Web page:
Voiceless

As the day progressed, my allergic reaction to Tana got worse. By the end of the day I had a full blown laryngitis. I am told that the air quality in Tana is similar to that in the big Chinese cities – really bad. My body had a near instant reaction to the toxins in the air – as soon as I had left the airport my eyes began to water and my throat started to hurt. I hate to think what I am ingesting with each breath of air. Air intake is not so easy to regulate as sugar, darn.

I spent the day getting to know my new colleague, a seasoned facilitator who will be running the leadership program here. She too is coughing and having a reaction to the air quality; so at least I am not alone. I was told by my colleagues that a cut onion on the table will keep the cold from wandering around. I forgot to get myself an onion for my hotel room – which, by the way, also smells funny and was apparently sprayed to keep insects at bay; more toxins.

We had hoped to make a courtesy call to the general secretary of the ministry of health on this first day to get some marching orders or test ideas on how to use my ten precious days here. This turned out to be a very difficult task. My new colleague has tried to set up appointments for two weeks now without success. Some people are apparently not all that keen on this project. Why is anyone’s guess?

By mid-afternoon we decided to go to the ministry and hang around hoping to catch the important people in between meetings. Getting there was an adventure. We took a taxi, a rickety Renault 4L that hung together with wire and duct tape. Every time the car stopped the driver had to put two wires together to start. Then, half way through constant traffic jams he pulled over to get a couple of liters to gas to get us to our destination; and then all hell broke loose with a monsoon type thunder and lightning storm. And it was then that I learned about real rain and artificial rain. Artificial rain is created, according to my counterpart, by blowing salt into the air. When I came back to my hotel I looked it up and got the more scientific explanation of what is called ‘cloud seeding.’ I had no idea such a thing existed.  And so we experienced artificial rain and, presumably real rain as we are on the edge of the rainy season’s start. I couldn’t tell the difference as both types of rains created instant rivers dashing down the steep streets of Tana. A toddler would have been swept away. Our taxi’s roof held but water came in through all the ill-fitting windows and doors. At least it brought some cool air in the otherwise stifling heat.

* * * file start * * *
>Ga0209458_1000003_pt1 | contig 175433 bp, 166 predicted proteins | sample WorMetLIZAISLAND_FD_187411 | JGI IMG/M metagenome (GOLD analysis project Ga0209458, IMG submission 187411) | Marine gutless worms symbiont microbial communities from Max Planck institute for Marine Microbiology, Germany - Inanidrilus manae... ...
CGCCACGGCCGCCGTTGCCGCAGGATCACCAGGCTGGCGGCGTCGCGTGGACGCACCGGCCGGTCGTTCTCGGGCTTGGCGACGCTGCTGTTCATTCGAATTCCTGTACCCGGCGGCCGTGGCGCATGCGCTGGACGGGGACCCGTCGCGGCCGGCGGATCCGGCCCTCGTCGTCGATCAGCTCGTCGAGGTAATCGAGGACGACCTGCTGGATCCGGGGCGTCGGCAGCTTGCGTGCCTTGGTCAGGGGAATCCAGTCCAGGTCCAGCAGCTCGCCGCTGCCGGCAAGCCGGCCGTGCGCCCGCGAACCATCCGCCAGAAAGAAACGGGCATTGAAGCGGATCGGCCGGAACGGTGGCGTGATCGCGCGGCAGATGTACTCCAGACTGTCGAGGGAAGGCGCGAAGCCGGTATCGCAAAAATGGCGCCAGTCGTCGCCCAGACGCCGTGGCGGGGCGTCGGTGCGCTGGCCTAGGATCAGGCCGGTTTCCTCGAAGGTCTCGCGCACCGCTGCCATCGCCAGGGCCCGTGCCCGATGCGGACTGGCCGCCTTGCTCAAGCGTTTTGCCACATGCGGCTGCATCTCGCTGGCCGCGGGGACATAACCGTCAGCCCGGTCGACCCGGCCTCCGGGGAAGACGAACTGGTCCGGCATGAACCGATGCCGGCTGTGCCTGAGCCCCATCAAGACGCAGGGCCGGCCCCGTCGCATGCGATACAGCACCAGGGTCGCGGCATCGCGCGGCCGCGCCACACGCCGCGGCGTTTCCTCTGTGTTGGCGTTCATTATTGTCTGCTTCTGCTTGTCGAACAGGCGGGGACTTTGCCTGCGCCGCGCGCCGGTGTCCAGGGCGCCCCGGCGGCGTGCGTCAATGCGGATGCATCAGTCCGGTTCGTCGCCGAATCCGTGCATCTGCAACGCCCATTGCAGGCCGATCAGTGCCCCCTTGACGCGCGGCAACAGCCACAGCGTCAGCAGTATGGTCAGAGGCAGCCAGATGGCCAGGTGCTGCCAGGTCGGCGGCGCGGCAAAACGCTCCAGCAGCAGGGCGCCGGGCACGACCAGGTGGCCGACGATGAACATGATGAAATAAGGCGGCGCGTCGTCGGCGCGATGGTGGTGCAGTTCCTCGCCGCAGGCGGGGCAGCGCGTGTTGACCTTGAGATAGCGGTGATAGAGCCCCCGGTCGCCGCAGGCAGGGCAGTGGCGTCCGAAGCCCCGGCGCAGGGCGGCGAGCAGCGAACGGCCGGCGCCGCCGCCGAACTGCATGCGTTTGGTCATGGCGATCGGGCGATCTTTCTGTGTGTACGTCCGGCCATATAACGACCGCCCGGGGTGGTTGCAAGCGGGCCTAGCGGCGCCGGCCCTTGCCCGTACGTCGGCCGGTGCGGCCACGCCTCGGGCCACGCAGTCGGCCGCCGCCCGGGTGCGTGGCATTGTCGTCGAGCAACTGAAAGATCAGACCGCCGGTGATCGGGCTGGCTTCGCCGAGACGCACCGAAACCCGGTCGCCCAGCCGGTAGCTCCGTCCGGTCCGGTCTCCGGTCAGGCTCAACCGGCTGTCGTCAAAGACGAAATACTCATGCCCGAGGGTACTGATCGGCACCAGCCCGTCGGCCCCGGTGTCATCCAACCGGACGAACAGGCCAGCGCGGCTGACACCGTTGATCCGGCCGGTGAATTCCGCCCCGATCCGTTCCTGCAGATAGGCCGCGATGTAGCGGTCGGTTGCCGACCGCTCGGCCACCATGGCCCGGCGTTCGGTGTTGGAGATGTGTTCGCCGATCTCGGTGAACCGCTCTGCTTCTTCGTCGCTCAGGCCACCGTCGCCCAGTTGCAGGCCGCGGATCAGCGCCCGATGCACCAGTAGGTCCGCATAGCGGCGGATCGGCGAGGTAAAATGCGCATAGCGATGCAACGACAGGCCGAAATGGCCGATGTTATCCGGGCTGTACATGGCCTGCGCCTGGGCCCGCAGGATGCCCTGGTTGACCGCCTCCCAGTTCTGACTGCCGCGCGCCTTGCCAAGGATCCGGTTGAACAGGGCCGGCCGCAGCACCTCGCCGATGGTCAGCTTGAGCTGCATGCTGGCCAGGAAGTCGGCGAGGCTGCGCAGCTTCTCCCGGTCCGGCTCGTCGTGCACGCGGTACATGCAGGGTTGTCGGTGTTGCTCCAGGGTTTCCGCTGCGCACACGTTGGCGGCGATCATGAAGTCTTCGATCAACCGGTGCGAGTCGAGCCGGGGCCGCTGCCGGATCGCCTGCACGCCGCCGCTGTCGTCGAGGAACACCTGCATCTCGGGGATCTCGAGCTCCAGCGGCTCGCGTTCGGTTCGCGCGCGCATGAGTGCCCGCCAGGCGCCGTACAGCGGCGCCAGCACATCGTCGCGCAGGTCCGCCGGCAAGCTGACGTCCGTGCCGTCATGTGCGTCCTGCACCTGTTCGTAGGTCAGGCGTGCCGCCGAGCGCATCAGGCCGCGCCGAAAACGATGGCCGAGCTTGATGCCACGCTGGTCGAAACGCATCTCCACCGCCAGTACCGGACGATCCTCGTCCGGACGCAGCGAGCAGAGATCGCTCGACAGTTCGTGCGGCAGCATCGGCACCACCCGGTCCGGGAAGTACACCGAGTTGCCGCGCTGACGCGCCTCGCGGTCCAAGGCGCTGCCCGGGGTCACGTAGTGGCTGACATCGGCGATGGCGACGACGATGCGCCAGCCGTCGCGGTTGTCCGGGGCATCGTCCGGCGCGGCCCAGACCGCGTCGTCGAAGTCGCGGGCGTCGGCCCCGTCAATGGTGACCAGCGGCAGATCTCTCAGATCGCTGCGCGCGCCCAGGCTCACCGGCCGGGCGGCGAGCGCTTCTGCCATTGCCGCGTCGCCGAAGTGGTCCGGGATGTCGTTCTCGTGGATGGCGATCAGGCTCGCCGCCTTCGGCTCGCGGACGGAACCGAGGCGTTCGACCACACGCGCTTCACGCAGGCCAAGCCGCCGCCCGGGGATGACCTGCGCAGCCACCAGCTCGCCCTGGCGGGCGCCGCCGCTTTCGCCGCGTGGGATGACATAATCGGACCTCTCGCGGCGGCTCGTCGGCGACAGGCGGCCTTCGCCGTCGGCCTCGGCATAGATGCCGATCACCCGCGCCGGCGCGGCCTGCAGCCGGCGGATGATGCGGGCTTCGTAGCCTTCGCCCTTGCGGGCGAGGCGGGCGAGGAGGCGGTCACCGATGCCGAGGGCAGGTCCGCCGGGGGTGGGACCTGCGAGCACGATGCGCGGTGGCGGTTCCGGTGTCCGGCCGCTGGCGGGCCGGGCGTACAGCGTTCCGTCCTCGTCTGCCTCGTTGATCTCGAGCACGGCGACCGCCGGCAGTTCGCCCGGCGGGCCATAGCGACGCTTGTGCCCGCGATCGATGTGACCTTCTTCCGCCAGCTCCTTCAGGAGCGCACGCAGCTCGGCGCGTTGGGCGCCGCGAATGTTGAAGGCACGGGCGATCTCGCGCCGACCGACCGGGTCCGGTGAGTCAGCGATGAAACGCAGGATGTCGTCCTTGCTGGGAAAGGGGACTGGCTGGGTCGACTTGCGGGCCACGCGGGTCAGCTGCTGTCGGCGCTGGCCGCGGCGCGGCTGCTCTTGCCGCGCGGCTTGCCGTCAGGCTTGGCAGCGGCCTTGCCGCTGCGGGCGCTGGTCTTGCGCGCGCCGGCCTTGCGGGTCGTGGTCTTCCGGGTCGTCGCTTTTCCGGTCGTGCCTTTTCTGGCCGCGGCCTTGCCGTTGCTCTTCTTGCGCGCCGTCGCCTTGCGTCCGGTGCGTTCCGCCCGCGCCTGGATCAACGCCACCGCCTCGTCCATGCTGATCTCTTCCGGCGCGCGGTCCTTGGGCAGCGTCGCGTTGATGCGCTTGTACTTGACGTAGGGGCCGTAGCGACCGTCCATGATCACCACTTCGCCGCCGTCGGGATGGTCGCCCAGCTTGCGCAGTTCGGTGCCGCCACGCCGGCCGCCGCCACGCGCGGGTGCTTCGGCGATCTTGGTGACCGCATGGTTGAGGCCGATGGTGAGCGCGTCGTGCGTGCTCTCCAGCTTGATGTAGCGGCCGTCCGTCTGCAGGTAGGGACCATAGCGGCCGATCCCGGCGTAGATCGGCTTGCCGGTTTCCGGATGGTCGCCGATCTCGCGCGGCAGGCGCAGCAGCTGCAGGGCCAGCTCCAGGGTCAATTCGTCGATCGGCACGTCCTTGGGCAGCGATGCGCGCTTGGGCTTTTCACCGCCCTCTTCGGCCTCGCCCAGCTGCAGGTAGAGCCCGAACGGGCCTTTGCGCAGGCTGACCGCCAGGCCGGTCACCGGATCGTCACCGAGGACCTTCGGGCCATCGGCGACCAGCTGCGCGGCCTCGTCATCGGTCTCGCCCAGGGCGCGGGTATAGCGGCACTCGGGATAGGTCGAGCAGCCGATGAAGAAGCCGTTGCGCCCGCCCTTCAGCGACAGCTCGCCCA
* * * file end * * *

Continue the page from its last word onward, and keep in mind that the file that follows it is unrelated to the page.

We arrived at the ministry when many people were leaving, a cause de la pluie, apparently. Given the puddles and rivers and resulting intensification of already intense traffic jams, I could understand that, but it didn’t help with our mission.

Luckily my colleague knows lots of people as she has had a long career in educating government officials on such topics as leadership, public administration, management, etc. People embraced her left and right and she took advantage of introducing me to everyone so that we could start seeding the place with snippets of what our leadership program can do.

Having already given up on getting an audience with the right people and then have these people call a meeting so we can show our wares, we were surprised to suddenly find someone who could call the meeting and reserve a room. That would be Thursday. Now I badly need to get my voice back because that is my main instrument.

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